Ex-deputy chief of FBI was
Advani for more friendship
BJP leader L.K. Advani waves as he leaves the Pakistan Assembly in Islamabad on
30 feared dead in mosque blast
Indian-born MP mired in ‘bribery’ row
Pak hands over Al-Qaida
suspect to US
Kalam served sambar, vada in Iceland
Ex-deputy chief of FBI was Watergate scandal source
The Washington Post on Tuesday confirmed that a former deputy chief of the FBI was “Deep Throat,” the mysterious source that helped unravel the Watergate scandal in the early 70s, which ultimately led to President Richard M. Nixon’s resignation.
Vanity Fair magazine first identified W. Mark Felt as Deep Throat in an article revealed on Tuesday. Later in the day, Bob Woodward and Carl Bernstein, the two Washington Post reporters who broke the Watergate story, and their former top editor, Benjamin C. Bradlee, confirmed the information.
The three, who had sworn not to disclose Deep Throat’s identity until after he had died, revealed their three-decade secret after Mr Felt’s family and Vanity Fair magazine identified the 91-year-old Felt, now a retiree in California.
“W. Mark Felt was ‘Deep Throat’ and helped us immeasurably in our Watergate coverage,” according to a statement issued by Woodward and Bernstein. “However, as the record shows, many other sources and officials assisted us and other reporters for the hundreds of stories that were written in The Washington Post about Watergate.”
The revelation ended more than three decades of speculation about Woodward and Bernstein’s famous confidential source in reporting on the cover-up by the Nixon White House following the bungled break-in of National Democratic Committee headquarters at the Watergate office-hotel-apartment complex on June 17, 1972.
According to the story in Vanity Fair, Mr Felt told California attorney John D. O’Connor, a family friend who wrote the article: “I’m the guy they called Deep Throat.”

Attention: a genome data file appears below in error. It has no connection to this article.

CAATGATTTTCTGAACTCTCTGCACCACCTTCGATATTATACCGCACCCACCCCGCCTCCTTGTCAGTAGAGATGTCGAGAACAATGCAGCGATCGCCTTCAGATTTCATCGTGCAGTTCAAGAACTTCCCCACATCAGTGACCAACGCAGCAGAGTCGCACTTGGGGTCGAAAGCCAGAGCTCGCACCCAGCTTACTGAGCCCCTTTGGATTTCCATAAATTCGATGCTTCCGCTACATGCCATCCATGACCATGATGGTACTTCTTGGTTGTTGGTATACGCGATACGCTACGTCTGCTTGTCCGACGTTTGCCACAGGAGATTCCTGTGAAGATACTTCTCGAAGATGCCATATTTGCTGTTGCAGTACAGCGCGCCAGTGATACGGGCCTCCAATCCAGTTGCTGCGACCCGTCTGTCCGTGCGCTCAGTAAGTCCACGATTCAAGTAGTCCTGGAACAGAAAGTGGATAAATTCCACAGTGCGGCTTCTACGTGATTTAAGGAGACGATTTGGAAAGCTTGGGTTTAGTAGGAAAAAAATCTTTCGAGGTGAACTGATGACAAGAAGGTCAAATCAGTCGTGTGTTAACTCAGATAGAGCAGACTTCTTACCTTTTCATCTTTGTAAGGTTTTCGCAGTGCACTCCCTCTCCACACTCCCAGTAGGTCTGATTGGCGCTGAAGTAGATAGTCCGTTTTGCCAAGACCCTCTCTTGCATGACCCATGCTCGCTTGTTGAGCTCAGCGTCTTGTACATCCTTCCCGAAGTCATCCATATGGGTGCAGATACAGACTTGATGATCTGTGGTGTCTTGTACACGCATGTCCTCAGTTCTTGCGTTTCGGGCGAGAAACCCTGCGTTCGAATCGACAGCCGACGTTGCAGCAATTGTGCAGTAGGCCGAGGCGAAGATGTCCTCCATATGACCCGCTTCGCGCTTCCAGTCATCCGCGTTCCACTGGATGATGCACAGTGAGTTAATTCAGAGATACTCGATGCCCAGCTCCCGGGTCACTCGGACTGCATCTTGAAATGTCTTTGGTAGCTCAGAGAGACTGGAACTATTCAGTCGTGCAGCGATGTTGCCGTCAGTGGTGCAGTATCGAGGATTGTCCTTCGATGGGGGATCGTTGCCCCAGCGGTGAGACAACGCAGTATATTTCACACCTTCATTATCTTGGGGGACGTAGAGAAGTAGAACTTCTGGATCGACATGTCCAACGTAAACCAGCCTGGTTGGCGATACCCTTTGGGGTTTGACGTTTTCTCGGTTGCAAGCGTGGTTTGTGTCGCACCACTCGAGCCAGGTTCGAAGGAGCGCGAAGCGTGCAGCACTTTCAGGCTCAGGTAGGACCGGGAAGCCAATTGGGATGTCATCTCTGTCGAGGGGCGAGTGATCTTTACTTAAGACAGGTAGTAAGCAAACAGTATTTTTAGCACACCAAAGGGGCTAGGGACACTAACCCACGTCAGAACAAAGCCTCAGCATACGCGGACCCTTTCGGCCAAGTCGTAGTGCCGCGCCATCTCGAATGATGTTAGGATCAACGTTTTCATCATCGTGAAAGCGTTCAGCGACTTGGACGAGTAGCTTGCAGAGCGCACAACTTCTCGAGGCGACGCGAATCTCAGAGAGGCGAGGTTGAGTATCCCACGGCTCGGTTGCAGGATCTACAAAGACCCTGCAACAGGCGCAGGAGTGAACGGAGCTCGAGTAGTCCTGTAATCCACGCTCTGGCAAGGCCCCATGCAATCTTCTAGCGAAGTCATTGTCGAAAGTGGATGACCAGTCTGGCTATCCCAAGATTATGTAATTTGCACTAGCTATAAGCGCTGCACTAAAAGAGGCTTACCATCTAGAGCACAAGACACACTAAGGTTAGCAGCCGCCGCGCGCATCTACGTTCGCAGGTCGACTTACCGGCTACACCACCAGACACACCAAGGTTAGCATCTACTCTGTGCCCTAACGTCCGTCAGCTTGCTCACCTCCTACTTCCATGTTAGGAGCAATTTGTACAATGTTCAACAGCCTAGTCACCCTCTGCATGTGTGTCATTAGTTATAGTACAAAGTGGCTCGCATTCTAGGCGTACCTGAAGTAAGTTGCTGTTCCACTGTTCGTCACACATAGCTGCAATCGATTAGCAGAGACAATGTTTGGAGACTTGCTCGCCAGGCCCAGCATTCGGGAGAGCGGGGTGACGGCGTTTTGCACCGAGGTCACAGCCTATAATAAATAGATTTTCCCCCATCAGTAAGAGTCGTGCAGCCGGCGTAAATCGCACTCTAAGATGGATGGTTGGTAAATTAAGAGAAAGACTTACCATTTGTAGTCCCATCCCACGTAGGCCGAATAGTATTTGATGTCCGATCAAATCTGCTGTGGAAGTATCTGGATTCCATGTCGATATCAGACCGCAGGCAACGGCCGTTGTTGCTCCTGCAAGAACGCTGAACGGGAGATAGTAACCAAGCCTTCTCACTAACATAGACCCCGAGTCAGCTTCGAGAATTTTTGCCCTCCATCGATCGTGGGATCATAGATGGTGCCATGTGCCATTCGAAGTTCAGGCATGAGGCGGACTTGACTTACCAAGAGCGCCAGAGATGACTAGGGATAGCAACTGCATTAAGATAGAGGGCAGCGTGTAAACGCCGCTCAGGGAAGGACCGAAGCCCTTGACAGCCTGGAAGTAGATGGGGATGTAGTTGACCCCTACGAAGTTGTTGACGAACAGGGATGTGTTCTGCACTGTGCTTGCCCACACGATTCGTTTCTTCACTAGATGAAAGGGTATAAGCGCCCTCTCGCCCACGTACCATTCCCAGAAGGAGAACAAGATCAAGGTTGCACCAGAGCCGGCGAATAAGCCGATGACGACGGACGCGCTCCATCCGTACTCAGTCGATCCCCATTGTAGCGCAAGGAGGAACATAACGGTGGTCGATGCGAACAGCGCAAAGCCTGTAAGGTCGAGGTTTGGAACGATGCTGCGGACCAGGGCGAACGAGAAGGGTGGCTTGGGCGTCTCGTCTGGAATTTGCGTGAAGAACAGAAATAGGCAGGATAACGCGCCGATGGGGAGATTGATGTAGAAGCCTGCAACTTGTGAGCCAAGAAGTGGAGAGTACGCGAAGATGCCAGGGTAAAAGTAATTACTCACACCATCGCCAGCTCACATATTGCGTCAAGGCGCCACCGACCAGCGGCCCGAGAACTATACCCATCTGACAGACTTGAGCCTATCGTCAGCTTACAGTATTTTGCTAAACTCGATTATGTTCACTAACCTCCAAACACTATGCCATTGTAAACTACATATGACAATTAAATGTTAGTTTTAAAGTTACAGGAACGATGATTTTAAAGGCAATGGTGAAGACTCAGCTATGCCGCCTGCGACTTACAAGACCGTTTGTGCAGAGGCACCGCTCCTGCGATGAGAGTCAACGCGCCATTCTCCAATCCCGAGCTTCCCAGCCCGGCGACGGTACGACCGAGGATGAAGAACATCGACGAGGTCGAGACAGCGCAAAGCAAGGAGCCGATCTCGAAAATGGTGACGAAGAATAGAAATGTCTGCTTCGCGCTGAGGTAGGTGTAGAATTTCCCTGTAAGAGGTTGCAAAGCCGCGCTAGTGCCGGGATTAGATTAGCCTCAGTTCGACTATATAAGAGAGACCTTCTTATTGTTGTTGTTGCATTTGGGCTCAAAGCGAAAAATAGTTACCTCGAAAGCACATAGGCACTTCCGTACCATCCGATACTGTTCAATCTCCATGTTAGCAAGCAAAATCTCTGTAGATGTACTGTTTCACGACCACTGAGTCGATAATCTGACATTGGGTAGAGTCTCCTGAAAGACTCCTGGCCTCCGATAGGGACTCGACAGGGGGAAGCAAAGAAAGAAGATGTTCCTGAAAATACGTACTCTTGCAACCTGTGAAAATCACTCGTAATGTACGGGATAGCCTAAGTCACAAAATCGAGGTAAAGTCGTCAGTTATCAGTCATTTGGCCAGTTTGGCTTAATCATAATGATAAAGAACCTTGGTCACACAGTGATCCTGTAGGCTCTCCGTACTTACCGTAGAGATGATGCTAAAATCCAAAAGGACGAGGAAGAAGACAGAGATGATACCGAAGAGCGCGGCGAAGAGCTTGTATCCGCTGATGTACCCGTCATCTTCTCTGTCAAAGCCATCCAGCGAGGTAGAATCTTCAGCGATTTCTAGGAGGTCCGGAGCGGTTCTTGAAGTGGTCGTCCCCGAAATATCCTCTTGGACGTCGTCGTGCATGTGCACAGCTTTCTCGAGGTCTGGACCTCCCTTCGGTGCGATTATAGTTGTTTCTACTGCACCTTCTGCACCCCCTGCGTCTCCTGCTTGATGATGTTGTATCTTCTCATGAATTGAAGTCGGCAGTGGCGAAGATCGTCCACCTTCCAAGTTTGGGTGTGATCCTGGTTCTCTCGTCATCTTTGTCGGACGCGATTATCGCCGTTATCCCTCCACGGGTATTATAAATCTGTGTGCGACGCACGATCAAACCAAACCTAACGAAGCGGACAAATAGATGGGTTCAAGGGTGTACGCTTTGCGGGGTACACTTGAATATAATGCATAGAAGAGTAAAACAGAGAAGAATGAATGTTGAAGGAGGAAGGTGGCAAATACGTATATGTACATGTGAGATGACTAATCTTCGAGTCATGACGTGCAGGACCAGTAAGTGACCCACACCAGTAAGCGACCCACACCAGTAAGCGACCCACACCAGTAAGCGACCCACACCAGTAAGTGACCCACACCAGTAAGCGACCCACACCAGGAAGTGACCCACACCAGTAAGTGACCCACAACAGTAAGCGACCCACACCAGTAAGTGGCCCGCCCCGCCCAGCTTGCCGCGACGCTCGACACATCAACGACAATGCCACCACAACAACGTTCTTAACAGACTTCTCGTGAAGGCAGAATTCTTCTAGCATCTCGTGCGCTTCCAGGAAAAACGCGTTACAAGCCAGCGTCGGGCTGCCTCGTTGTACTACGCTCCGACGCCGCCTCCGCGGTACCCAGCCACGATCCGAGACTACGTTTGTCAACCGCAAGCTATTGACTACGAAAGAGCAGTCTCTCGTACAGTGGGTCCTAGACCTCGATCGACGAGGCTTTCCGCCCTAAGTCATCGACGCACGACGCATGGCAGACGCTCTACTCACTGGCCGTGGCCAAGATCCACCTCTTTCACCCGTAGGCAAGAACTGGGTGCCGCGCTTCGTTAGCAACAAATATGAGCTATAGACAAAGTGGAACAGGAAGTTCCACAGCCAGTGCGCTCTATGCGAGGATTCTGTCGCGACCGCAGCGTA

Bradlee told the Washington Post that he knew the paper was “on the right track” by using Mr Felt. “The No. 2 guy at the FBI, that was a pretty good source,” he said. The “quality of the source” and the soundness of his guidance made him sure of that, he said.
Woodward and Bernstein used Deep Throat largely to confirm information or fill gaps from other sources. He also helped point them in the right direction and gave them tips, according to the reporters’ 1974 book “All the President’s Men,” which was made into a movie two years later.
When Woodward needed to meet the source to check information, he would place a flag in a flowerpot on a certain place on his windowsill, as a signal for the pair to meet in secret in an underground car park in the dead of night.
Mr Felt gave Woodward information on “deep background” and met him often in Washington parking garages. The Deep Throat nickname, coined by a Washington Post editor, was a play on the phrase and a popular porn movie by the same name.
In his 1979 book, “The FBI Pyramid from the Inside,” Mr Felt had denied he was Deep Throat. “I never leaked information to Woodward and Bernstein or to anyone else!” he wrote. The Vanity Fair article said Mr Felt had kept the secret even from his family members until 2002 because he felt his act of leaking information had been dishonorable.
On Tuesday, Mr Felt appeared at the door of the Santa Rosa, California, home where he lives with his daughter, Joan Felt, and smiled. “He’s grinning from ear to ear,” Joan Felt said. “I think it’s a great moment in American history; it’s a great moment for our family.”
Advani for more friendship
Islamabad, June 1 “Friendship associations in different professions and fields can strengthen the peace process between the two countries,” he told reporters after meeting National Assembly Speaker Amir Hussain at his chamber in the parliament building. Mr Advani, who met President Pervez Musharraf, Prime Minister Shaukat Aziz and other top Pakistani leaders yesterday, told reporters that his meetings had gone “more than” his expectations.
Islamabad, June 1
“Friendship associations in different professions and fields can strengthen the peace process between the two countries,” he told reporters after meeting National Assembly Speaker Amir Hussain at his chamber in the parliament building.
Mr Advani, who met President Pervez Musharraf, Prime Minister Shaukat Aziz and other top Pakistani leaders yesterday, told reporters that his meetings had gone “more than” his expectations. — IANS
Kabul, June 1
However, Reuters put the toll at 17.
“We confirm the suicide bombing, and till now over 30 persons have been killed and many injured,” an official from Kandahar said.
A suicide bomber blew himself up at Mullah Abdul Fayaz Mosque where hundreds of people had gathered to pay their respects to Muslim leader Mawlavi Abdullah Fayaz who was killed in Kandahar on Monday.
Fayaz, chairman of the Islamic Scholar Council, was a known critic of the Taliban and had frequently addressed meetings in the mosque about driving out the hardline rulers who were ousted from power in 2001.